Some short stories tell simple tales to immediate effect. Others draw the reader deeper, leaving a lingering taste on the tongue or haunting music in the air. Cheryl Snell’s tales in this collection belong to that second type. Bounded at both ends by the song of a harmonica, the author creates vividly real and wounded characters. There’s Roger, falling to twin temptations, beginning a tune but never quite ending it as the heat wave passes through. There’s Zoe, filling her mind with facts and detail like Novocain to hide her pain. A fat sister recalls how she became who she is then finds it isn’t shape that defines her after all. A mother is still a child and another mother’s maybe falling in love.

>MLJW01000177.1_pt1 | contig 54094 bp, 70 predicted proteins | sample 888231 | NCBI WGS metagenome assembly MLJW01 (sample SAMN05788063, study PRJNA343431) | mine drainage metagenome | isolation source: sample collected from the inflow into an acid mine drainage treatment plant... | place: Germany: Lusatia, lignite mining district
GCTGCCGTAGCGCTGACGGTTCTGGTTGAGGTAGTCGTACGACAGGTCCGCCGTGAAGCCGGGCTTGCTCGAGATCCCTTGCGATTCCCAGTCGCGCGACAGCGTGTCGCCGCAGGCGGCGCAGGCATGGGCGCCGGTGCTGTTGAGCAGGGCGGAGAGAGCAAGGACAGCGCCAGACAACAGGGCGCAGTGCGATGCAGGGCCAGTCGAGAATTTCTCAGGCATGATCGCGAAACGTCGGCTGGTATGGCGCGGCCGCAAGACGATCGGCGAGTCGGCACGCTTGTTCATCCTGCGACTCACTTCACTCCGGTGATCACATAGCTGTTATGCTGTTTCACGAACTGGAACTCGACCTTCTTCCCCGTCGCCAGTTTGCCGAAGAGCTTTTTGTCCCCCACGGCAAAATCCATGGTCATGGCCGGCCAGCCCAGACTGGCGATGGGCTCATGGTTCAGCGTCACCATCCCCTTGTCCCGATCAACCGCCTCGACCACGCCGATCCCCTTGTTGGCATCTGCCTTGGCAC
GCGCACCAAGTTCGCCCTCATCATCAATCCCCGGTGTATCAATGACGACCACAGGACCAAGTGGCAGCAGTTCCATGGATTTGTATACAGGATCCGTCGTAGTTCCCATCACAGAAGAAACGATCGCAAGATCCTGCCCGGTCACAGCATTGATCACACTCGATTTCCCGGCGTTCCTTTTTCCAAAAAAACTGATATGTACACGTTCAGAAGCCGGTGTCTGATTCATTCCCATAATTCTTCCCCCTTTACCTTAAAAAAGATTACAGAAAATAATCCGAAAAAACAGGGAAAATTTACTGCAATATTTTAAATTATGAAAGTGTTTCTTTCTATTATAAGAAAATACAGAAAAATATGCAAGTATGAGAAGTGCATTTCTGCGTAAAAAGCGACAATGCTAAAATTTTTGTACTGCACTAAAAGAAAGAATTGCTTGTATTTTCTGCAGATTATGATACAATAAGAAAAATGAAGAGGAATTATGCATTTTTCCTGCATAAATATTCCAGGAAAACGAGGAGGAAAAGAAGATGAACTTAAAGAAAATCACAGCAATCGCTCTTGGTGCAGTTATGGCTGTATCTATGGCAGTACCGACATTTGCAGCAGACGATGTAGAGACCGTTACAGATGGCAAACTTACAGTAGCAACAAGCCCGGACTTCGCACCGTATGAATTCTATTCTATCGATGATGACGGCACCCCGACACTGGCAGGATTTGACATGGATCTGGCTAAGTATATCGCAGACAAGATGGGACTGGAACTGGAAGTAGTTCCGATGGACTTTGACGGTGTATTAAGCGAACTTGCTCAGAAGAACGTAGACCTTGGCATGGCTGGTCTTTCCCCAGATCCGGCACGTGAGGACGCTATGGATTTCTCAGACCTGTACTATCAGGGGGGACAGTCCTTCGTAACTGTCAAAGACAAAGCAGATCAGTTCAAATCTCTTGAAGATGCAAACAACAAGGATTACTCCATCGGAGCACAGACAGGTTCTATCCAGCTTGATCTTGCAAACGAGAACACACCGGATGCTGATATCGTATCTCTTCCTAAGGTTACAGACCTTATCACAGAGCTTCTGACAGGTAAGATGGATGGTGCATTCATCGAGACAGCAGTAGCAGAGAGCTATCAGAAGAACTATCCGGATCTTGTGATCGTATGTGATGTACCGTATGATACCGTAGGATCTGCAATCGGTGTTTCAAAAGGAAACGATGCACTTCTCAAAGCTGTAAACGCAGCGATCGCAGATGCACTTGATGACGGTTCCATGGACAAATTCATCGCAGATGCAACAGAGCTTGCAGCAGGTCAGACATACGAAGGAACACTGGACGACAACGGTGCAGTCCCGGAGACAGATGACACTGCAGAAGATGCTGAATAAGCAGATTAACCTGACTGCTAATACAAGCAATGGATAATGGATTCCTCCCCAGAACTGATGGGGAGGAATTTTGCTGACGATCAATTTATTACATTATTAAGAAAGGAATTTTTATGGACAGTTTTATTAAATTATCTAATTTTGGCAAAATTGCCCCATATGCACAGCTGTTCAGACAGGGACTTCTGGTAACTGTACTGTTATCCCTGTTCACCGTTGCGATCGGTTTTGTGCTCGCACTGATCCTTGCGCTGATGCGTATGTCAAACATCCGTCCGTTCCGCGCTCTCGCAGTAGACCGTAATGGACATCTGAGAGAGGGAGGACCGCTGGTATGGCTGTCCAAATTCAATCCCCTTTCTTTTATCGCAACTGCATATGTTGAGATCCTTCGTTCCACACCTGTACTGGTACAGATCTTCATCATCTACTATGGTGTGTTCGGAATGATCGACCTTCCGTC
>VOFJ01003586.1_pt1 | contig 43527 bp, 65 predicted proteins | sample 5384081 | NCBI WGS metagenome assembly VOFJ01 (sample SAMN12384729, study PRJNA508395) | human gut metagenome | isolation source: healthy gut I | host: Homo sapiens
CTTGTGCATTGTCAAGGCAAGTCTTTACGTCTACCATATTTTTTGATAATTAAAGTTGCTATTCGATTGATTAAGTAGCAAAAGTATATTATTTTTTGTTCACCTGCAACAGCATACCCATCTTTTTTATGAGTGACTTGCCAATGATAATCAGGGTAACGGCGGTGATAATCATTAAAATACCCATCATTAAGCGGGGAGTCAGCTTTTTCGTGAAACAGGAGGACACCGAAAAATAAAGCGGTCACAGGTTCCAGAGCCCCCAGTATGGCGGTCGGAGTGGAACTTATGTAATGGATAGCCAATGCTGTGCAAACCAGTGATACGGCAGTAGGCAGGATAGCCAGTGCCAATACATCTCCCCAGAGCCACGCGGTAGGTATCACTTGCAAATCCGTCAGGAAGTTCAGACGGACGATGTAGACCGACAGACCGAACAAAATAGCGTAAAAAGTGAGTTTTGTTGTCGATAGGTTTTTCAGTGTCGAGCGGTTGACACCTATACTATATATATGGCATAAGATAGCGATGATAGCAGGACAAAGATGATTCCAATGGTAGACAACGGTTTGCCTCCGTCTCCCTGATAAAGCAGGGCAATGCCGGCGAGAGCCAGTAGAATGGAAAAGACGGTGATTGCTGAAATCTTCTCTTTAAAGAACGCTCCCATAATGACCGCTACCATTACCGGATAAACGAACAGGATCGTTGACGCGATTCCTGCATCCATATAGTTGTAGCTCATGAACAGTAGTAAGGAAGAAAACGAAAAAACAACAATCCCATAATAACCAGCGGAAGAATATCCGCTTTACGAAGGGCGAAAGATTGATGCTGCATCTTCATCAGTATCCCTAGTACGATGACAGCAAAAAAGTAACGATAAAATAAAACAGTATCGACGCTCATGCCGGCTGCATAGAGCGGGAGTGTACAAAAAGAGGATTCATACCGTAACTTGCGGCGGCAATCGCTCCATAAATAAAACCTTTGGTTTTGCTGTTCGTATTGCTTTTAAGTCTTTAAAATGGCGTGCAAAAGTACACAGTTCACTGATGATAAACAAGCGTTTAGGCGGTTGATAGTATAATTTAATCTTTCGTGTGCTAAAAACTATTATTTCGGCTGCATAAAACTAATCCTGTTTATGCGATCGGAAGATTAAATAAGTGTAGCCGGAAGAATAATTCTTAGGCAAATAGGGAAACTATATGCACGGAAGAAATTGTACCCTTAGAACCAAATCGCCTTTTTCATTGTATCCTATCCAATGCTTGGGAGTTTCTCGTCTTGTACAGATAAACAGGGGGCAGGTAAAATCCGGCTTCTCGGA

Cheryl Snell creates scenes and memories like poetry, filling the senses and drawing the reader in. Stories flow through the eyes of her characters, telling truths they’ve failed to see, and blossoming each into singular shapes of honesty. What matters? People matter, a combination of how they see themselves and their relationships, a vivid mixture of different layers of existence.
Hurt birds, popsicles, harmonica’s song—like elements of a well-written tune the refrains repeat through these stories making this truly a collection to savor, not just a random grouping of random tales. If you want short and simple, these stories aren’t for you. But if you want those deep lingering tones, a harmonica’s birdsong haunting the basement’s gloom, this collection’s for you.
Disclosure: I was lucky enough to obtain a free ecopy of this book in a special offer.